In view of Thompson's comments, SACGHS committee members decided to highlight in a forthcoming report on DTC genomic firms the need for the HHS Secretary to support statutory changes that would enhance CMS' ability to take enforcement actions against laboratories that have flouted CLIA-certification requirements.

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In this report on the DTC personal genomics industry, which SACGHS is currently in the process of finalizing, the advisory group will recommend the HHS Secretary address "the gaps and inconsistencies in federal regulations" by convening a series of stakeholder meetings. The committee will also urge the Secretary to include laboratories providing DTC personal genomics testing and services if HHS establishes a laboratory registry, as SACGHS previously suggested in an earlier report on genetic testing oversight [see PGx Reporter 05-28-2008].

Liz Mansfeld, the US Food and Drug Administration's's senior genomics advisor and an ex officio SACGHS member, pointed out at the meeting that while the FDA feels that DTC genomics firms would fall under the medical device regulatory rubric, "that doesn't mean that the FDA will necessarily exercise oversight." When it comes to the subject of regulating DTC genomics services, the FDA has not said much more than that it is watching the evolving industry with interest.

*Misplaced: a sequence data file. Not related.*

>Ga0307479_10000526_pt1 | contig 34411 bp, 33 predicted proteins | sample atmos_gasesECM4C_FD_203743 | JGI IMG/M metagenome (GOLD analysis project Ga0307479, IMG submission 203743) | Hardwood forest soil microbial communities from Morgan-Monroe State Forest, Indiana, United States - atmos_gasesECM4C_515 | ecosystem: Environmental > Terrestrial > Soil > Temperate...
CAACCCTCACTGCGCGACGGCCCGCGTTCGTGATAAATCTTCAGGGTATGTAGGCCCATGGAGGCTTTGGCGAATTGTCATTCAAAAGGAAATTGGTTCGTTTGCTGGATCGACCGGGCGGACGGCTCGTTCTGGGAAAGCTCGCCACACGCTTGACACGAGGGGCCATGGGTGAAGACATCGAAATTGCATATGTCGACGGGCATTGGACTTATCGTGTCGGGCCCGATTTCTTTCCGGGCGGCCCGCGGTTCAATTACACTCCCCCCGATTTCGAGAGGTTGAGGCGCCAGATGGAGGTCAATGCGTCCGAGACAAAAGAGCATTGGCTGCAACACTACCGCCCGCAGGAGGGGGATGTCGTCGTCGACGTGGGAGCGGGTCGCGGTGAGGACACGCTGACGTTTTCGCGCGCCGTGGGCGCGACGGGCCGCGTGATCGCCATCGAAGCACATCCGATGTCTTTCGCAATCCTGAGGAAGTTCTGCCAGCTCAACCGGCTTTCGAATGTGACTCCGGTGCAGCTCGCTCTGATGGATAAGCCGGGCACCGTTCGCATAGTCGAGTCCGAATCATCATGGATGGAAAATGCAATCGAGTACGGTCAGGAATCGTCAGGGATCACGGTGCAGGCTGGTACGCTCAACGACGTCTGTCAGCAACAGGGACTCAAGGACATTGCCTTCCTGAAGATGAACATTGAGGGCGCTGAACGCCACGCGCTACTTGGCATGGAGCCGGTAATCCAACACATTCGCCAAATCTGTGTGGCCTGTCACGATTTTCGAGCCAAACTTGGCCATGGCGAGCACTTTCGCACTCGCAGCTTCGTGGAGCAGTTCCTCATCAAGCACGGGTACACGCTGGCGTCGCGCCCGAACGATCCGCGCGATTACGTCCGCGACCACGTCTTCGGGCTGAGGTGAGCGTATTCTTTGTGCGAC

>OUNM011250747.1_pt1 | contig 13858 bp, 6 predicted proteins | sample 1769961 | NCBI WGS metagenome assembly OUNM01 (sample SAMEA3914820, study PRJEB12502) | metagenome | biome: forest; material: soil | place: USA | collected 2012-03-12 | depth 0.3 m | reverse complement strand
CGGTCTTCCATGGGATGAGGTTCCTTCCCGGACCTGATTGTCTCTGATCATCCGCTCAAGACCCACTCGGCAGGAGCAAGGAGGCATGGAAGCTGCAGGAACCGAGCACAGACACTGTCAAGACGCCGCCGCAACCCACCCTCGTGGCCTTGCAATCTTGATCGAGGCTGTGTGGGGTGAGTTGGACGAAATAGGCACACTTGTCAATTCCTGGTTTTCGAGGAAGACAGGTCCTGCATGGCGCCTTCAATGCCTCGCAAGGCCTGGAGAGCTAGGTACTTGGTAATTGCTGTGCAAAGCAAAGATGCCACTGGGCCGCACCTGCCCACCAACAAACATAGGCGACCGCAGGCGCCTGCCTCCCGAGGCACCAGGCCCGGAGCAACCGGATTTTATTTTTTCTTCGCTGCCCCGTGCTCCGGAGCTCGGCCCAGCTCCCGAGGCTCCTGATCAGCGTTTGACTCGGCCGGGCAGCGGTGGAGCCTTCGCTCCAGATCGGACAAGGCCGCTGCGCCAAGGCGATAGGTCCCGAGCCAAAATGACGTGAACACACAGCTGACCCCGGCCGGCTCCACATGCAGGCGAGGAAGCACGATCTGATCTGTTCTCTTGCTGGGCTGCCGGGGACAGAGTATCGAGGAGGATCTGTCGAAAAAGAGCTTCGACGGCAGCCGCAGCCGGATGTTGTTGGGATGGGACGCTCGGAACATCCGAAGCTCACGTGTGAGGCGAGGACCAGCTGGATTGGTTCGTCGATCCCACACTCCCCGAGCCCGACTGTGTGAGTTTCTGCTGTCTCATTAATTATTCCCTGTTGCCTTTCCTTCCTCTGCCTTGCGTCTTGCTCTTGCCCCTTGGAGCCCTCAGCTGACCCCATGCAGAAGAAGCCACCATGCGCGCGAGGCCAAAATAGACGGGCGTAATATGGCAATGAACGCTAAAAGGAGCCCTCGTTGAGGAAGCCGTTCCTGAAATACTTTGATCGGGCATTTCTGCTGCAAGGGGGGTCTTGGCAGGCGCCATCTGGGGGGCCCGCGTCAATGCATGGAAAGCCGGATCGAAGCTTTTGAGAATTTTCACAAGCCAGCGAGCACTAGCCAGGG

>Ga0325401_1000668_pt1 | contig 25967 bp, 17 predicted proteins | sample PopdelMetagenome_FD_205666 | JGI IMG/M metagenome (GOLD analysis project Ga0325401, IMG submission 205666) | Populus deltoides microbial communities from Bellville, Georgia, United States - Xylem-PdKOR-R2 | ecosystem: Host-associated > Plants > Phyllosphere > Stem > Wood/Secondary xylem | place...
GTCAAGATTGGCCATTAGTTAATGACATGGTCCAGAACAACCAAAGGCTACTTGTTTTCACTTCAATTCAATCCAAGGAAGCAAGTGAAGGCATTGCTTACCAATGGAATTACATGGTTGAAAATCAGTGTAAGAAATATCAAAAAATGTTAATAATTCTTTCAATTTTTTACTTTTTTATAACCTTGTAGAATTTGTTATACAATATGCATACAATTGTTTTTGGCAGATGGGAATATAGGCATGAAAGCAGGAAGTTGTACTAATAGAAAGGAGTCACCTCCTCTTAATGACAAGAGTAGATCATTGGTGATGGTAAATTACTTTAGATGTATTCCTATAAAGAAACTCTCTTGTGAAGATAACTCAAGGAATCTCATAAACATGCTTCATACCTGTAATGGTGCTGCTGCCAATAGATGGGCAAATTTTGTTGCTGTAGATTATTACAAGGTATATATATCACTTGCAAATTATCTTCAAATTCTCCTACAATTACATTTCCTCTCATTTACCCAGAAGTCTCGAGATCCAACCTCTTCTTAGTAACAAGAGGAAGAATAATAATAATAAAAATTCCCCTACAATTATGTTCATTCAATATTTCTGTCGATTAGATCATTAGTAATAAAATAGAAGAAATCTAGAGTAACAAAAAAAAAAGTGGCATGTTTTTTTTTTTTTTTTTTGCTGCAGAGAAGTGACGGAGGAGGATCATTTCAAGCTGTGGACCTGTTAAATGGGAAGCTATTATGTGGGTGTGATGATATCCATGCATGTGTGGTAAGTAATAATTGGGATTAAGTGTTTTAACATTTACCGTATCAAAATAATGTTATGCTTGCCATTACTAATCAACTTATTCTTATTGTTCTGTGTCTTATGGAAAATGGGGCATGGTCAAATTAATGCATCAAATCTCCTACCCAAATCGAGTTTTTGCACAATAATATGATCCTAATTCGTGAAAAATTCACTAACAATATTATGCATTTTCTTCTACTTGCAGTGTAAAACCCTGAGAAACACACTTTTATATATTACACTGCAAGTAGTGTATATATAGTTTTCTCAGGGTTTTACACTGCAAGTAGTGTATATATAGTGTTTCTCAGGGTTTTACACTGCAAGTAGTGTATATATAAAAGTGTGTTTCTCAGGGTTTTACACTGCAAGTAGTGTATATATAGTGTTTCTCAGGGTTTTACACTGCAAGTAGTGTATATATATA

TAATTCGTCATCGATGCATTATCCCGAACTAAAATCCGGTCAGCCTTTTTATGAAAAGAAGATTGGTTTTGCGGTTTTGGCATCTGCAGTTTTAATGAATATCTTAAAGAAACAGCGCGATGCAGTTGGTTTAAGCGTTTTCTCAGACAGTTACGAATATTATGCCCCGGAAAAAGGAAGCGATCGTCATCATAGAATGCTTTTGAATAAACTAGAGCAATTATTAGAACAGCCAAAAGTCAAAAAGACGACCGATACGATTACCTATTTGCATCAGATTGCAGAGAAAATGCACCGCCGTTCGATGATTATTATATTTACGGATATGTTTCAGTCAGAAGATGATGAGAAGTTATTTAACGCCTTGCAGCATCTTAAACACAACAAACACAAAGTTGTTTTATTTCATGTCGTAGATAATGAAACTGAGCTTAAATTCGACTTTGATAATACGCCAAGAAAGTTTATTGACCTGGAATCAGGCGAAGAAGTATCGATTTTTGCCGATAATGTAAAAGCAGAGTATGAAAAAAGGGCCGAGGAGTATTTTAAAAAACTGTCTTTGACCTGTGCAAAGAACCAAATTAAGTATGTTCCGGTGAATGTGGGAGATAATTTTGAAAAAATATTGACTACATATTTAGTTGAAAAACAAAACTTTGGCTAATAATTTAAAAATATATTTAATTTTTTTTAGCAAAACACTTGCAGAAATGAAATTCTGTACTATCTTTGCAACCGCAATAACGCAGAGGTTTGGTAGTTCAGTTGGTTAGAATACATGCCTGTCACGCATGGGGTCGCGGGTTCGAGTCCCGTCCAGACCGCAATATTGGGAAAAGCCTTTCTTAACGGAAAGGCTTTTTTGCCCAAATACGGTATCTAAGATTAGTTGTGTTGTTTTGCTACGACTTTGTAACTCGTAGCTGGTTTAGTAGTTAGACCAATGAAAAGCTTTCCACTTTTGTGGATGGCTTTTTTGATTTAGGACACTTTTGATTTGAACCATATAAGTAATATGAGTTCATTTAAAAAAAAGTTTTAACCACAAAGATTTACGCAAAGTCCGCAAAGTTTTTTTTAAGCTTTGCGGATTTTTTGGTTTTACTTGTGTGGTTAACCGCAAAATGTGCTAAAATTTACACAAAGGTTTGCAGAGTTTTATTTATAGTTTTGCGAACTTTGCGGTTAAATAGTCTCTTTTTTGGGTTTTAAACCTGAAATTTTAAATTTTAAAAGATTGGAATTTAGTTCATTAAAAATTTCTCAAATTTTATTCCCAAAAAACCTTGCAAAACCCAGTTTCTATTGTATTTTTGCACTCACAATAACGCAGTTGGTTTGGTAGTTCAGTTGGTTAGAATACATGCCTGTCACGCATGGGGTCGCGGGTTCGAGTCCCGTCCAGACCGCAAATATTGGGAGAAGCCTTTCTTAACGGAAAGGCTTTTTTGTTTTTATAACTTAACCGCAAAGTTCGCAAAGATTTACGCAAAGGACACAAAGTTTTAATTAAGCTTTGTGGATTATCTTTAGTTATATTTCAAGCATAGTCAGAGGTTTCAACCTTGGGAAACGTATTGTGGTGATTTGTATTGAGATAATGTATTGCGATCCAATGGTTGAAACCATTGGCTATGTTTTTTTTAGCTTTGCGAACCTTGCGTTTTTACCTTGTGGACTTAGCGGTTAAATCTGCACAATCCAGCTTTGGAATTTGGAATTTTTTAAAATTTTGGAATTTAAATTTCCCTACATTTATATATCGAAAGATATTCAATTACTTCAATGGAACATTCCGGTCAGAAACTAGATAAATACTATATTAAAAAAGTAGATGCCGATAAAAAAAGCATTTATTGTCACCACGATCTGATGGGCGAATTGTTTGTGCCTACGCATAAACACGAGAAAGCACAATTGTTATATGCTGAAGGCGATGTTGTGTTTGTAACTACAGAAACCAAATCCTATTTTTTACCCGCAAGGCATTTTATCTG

Since the FDA takes a "risk-based" approach to regulating medical devices, Mansfield requested that SACGHS gauge where it feels DTC genomics firms fall in terms of risk in relation to other tests, such as Myriad's BRACAnalysis, which it does not regulate, and other pharmacogenomic tests that require pre-market approval from the agency.

In the forthcoming report, SACGHS will also recommend the formation of an HHS/Federal Trade Commission task force for developing marketing guidelines for the nascent consumer genomics industry.

FTC Attorney Sarah Botha noted during the meeting that while the agency is monitoring DTC genomics firms, she could not reveal information about ongoing investigations. However, Botha expressed that as an enforcement agency FTC lacked the expertise to discern whether the clinical utility and validity of DTC gene scans were being marketed in line with current standards.

According to committee members, the proposed HHS/FTC task force would advise FTC on how to exercise its enforcement authority for this evolving industry under current statutes.

James Evans, SACGHS member and director of Clinical Cancer Genetics at the University of North Carolina – Chapel Hill, pointed out that the committee report should highlight that there is insufficient knowledge among consumers about genetics; there is little involvement of the DTC firms in informing the consumer about the implications of gene risk data; and there is a lack of physician involvement in helping consumers interpret and understand the test results.

The recommendations will also outline steps to enhance the privacy protections and develop educational programs for consumers using such DTC genomics services.

The report will be finalized by year end and sent to the HHS Secretary early next year.